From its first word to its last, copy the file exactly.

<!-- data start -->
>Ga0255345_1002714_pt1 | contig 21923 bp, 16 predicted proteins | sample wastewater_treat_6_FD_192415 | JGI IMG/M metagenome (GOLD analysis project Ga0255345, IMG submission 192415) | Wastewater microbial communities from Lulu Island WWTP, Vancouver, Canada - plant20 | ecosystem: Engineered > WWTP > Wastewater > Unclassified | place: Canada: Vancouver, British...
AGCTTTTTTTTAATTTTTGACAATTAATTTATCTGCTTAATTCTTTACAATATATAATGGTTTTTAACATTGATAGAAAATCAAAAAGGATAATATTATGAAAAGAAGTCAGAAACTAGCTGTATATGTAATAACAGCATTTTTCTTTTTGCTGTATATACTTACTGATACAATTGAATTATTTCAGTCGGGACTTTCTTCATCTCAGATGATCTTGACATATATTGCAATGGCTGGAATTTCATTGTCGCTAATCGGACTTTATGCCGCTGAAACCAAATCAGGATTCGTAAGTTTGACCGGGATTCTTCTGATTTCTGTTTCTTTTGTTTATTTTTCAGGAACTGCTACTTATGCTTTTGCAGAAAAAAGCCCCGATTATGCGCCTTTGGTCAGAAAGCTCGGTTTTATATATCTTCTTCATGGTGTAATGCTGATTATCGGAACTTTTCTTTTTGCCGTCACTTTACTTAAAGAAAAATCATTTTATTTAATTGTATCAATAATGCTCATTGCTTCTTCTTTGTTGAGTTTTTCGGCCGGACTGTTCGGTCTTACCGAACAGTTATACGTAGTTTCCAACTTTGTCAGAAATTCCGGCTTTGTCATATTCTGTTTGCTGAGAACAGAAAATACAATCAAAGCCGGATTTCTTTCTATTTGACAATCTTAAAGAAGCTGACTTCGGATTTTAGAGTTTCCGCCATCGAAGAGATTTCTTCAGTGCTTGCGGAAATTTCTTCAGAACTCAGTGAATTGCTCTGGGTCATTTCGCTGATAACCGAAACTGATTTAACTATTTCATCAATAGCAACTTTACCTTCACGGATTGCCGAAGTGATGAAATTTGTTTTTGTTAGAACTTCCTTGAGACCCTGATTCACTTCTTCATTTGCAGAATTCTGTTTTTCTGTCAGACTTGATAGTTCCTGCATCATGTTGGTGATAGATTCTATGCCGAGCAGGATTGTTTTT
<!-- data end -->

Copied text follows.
>Ga0255345_1002714_pt1 | contig 21923 bp, 16 predicted proteins | sample wastewater_treat_6_FD_192415 | JGI IMG/M metagenome (GOLD analysis project Ga0255345, IMG submission 192415) | Wastewater microbial communities from Lulu Island WWTP, Vancouver, Canada - plant20 | ecosystem: Engineered > WWTP > Wastewater > Unclassified | place: Canada: Vancouver, British...
AGCTTTTTTTTAATTTTTGACAATTAATTTATCTGCTTAATTCTTTACAATATATAATGGTTTTTAACATTGATAGAAAATCAAAAAGGATAATATTATGAAAAGAAGTCAGAAACTAGCTGTATATGTAATAACAGCATTTTTCTTTTTGCTGTATATACTTACTGATACAATTGAATTATTTCAGTCGGGACTTTCTTCATCTCAGATGATCTTGACATATATTGCAATGGCTGGAATTTCATTGTCGCTAATCGGACTTTATGCCGCTGAAACCAAATCAGGATTCGTAAGTTTGACCGGGATTCTTCTGATTTCTGTTTCTTTTGTTTATTTTTCAGGAACTGCTACTTATGCTTTTGCAGAAAAAAGCCCCGATTATGCGCCTTTGGTCAGAAAGCTCGGTTTTATATATCTTCTTCATGGTGTAATGCTGATTATCGGAACTTTTCTTTTTGCCGTCACTTTACTTAAAGAAAAATCATTTTATTTAATTGTATCAATAATGCTCATTGCTTCTTCTTTGTTGAGTTTTTCGGCCGGACTGTTCGGTCTTACCGAACAGTTATACGTAGTTTCCAACTTTGTCAGAAATTCCGGCTTTGTCATATTCTGTTTGCTGAGAACAGAAAATACAATCAAAGCCGGATTTCTTTCTATTTGACAATCTTAAAGAAGCTGACTTCGGATTTTAGAGTTTCCGCCATCGAAGAGATTTCTTCAGTGCTTGCGGAAATTTCTTCAGAACTCAGTGAATTGCTCTGGGTCATTTCGCTGATAACCGAAACTGATTTAACTATTTCATCAATAGCAACTTTACCTTCACGGATTGCCGAAGTGATGAAATTTGTTTTTGTTAGAACTTCCTTGAGACCCTGATTCACTTCTTCATTTGCAGAATTCTGTTTTTCTGTCAGACTTGATAGTTCCTGCATCATGTTGGTGATAGATTCTATGCCGAGCAGGATTGTTTTT